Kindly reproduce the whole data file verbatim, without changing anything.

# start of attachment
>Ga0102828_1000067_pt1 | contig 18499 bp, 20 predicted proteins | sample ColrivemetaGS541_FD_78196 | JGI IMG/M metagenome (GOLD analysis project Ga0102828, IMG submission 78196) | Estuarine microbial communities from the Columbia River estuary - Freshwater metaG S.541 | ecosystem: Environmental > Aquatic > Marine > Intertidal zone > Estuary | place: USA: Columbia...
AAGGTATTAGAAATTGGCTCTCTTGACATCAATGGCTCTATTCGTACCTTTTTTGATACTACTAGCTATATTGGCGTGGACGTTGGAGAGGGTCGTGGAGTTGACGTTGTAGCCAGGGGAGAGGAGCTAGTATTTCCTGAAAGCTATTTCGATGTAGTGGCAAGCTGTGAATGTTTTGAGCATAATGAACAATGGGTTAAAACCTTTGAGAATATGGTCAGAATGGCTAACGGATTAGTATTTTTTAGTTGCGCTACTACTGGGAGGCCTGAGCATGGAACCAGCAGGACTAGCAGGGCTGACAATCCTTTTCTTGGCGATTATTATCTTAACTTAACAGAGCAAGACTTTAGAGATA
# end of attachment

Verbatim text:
>Ga0102828_1000067_pt1 | contig 18499 bp, 20 predicted proteins | sample ColrivemetaGS541_FD_78196 | JGI IMG/M metagenome (GOLD analysis project Ga0102828, IMG submission 78196) | Estuarine microbial communities from the Columbia River estuary - Freshwater metaG S.541 | ecosystem: Environmental > Aquatic > Marine > Intertidal zone > Estuary | place: USA: Columbia...
AAGGTATTAGAAATTGGCTCTCTTGACATCAATGGCTCTATTCGTACCTTTTTTGATACTACTAGCTATATTGGCGTGGACGTTGGAGAGGGTCGTGGAGTTGACGTTGTAGCCAGGGGAGAGGAGCTAGTATTTCCTGAAAGCTATTTCGATGTAGTGGCAAGCTGTGAATGTTTTGAGCATAATGAACAATGGGTTAAAACCTTTGAGAATATGGTCAGAATGGCTAACGGATTAGTATTTTTTAGTTGCGCTACTACTGGGAGGCCTGAGCATGGAACCAGCAGGACTAGCAGGGCTGACAATCCTTTTCTTGGCGATTATTATCTTAACTTAACAGAGCAAGACTTTAGAGATA